Often the Manager’s need to control everything stems from a previous bad experience. The best way to diffuse that is to ask if she trusts you. Gently explain that you know this is very important to her.  Before the session, listen to her suggestions and concerns. During the session, be firm and remind her that you are very clear on what she wants.

5. The Wannabe

When hiring you, the Wannabe lets you know that they are really into photography and could probably do the job themselves if they didn’t have to be in the images. They ask lots of questions about gear, seem really interested in f/stops and white balance, and will want you to shoot in RAW. They appreciate your talent and skill, but always chime in with anecdotes about they handled similar sessions. Often the Wannabe will want you to give them RAW files so they can edit the images themselves and order any product directly from the supplier. The Wannabe may end up opening their own business within weeks of their session with you.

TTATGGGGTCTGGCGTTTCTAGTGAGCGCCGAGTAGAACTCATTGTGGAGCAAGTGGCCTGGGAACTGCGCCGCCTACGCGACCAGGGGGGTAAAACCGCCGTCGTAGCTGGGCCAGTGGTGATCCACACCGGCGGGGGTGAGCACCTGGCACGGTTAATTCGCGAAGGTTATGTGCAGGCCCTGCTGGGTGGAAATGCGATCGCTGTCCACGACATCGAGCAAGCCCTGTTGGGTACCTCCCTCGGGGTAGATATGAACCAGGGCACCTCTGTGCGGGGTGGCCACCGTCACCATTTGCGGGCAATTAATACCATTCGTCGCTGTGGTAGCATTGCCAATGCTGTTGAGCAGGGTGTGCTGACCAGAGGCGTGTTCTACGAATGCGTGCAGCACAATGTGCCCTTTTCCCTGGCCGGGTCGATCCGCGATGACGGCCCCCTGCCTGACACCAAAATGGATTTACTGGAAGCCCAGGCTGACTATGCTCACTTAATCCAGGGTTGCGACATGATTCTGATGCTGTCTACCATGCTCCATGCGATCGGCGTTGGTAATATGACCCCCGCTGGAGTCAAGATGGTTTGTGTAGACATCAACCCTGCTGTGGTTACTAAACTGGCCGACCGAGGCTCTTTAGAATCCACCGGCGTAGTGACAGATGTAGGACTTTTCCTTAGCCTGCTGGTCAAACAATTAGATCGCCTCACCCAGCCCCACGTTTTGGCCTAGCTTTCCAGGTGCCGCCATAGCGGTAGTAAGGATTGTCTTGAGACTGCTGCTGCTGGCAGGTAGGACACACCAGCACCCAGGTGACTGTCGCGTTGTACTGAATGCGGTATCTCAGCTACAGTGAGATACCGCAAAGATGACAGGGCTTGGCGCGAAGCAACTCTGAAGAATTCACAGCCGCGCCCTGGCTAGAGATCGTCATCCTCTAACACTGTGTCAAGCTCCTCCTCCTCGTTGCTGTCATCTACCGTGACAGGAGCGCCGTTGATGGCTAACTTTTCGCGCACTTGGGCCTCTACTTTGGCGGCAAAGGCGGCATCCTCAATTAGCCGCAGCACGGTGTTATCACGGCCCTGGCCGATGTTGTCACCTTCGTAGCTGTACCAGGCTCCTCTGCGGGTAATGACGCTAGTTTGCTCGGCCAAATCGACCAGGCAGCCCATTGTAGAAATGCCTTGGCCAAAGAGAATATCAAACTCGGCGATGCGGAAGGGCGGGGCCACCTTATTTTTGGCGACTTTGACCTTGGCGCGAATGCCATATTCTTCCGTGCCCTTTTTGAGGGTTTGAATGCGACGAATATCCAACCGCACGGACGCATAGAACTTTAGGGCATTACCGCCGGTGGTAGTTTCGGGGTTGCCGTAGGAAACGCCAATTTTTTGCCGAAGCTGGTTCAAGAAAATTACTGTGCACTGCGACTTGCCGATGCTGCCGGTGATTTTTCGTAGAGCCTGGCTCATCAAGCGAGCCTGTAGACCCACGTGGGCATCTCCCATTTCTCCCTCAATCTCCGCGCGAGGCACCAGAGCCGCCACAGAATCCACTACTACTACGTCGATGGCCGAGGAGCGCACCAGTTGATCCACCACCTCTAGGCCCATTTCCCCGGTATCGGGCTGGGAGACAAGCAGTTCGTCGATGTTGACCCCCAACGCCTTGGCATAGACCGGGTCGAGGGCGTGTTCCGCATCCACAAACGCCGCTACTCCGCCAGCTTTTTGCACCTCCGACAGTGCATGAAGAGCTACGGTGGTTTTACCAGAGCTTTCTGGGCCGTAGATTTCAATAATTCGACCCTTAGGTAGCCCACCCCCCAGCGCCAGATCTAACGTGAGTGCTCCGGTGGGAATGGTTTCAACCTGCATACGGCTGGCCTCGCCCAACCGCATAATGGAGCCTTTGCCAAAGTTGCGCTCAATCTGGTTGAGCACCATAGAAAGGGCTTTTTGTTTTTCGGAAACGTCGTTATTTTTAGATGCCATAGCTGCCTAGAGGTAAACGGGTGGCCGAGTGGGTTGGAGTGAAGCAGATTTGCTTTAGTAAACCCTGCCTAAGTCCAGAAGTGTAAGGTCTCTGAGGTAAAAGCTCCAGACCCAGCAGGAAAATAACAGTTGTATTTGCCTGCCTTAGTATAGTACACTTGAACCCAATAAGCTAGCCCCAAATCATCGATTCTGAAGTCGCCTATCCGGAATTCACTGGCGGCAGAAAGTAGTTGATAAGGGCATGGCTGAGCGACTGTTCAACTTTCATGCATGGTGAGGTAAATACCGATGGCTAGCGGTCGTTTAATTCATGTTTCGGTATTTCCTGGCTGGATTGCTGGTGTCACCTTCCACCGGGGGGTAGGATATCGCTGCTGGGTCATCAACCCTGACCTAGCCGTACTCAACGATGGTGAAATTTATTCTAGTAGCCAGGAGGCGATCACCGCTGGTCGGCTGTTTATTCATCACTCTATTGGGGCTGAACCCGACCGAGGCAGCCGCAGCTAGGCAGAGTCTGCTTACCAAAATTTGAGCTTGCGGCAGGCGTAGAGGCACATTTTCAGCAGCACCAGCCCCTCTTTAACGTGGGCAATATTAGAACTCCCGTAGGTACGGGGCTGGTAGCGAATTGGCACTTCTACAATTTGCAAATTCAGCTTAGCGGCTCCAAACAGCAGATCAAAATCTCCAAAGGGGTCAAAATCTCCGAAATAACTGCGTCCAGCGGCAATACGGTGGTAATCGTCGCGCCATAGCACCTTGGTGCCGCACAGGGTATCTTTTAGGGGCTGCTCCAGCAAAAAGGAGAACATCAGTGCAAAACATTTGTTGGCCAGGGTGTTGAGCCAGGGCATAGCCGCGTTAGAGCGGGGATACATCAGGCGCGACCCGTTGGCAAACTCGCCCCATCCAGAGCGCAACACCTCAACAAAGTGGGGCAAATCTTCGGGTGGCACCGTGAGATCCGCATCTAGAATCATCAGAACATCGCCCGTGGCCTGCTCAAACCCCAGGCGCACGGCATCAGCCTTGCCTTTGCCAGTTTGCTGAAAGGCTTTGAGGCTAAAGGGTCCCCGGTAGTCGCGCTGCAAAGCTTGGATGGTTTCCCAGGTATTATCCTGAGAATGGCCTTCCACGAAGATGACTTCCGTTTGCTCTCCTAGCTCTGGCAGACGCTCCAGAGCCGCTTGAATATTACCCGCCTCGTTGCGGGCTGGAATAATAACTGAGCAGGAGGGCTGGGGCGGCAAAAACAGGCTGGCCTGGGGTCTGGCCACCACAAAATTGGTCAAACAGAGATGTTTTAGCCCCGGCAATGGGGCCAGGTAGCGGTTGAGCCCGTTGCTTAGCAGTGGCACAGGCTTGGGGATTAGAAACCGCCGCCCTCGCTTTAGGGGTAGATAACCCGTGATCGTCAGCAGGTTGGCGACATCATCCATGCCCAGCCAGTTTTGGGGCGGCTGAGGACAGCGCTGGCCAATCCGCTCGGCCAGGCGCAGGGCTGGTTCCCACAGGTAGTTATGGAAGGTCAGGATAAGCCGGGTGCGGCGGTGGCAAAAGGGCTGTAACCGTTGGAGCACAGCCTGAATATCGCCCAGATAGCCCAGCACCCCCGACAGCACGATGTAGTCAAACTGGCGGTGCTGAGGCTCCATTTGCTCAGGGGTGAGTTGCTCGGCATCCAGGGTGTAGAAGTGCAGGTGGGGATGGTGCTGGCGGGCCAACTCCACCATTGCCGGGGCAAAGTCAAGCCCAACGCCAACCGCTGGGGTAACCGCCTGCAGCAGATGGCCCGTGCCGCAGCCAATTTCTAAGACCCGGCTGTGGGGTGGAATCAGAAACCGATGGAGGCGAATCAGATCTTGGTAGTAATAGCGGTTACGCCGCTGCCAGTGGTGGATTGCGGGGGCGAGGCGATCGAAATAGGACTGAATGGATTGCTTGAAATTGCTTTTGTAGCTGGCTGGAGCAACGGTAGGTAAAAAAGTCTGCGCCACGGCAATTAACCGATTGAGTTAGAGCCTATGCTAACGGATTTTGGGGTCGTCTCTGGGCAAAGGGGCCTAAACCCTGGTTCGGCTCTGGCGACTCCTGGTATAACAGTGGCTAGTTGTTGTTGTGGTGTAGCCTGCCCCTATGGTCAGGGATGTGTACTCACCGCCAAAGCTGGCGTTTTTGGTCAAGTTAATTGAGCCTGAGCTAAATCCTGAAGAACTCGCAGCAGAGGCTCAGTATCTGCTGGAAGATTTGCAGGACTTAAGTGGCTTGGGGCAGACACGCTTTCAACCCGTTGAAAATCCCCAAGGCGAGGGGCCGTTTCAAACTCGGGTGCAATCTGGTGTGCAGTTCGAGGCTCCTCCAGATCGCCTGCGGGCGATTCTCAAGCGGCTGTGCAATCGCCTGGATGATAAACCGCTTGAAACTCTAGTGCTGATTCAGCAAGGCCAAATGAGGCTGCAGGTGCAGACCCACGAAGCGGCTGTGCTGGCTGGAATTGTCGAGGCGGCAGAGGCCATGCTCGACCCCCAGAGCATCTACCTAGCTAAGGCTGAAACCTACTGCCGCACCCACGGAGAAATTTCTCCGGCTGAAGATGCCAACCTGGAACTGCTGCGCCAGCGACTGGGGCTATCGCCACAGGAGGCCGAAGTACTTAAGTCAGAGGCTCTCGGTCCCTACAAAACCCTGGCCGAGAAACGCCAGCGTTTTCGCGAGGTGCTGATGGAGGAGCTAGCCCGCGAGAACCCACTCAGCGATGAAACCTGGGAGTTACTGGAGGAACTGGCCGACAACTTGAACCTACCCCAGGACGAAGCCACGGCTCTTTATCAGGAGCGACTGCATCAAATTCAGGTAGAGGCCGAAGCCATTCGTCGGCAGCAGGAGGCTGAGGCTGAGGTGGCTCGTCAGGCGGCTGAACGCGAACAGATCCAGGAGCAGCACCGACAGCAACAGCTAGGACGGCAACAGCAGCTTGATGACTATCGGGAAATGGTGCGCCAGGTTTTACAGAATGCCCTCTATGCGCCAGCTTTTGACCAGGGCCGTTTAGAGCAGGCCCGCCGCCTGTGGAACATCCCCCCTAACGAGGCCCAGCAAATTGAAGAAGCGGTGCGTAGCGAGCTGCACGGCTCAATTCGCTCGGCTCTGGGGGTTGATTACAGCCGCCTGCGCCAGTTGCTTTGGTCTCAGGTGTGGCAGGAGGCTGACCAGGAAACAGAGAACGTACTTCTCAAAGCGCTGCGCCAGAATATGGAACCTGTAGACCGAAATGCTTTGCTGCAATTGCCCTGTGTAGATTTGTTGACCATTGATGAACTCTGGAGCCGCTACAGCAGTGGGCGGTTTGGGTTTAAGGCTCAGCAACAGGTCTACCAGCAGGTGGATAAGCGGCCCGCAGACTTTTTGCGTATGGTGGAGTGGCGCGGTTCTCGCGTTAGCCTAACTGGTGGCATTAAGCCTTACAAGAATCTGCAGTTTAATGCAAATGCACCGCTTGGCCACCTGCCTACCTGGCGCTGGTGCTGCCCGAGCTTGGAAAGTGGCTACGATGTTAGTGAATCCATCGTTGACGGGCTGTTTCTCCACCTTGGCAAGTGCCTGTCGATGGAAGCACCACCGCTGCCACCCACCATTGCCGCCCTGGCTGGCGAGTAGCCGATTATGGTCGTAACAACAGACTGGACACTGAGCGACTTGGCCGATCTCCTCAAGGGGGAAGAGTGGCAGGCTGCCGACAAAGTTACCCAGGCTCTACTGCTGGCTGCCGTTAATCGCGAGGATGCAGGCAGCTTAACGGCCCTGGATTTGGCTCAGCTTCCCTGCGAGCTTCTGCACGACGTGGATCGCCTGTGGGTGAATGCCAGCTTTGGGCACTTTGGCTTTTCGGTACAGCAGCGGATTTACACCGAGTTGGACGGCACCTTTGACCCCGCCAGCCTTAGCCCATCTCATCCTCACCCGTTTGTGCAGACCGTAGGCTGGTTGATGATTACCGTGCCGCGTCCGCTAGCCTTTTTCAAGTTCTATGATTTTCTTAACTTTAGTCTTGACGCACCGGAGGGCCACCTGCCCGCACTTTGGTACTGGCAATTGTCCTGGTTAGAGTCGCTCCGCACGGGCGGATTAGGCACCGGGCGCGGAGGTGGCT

Remember that the Wannabe recognizes your talent and simply wants to be treated as a peer. Talk with them about gear, listen to their suggestions, and let them know you appreciate their feedback, but be firm in your own opinions. Remember, you are the one in charge. Clearly explain your policies around RAW files and products, and don’t be afraid to remind them that they hired you for a reason.

6. The Indifferent Non-Responder

There are few warning signs when you first meet the Indifferent Non-Responder and it isn’t until you need to get their attention that you realize you are dealing with this client type. The Indifferent Non-Responder takes forever to get back to you and seems completely uninterested in the session itself. It can often be challenging to get their payments and finalize a session time. When the session happens, this client is detached while passively doing whatever you ask. Upon delivery of their images, the Indifferent Non-Responder will take forever to decide on products and you may not hear from them for months or years.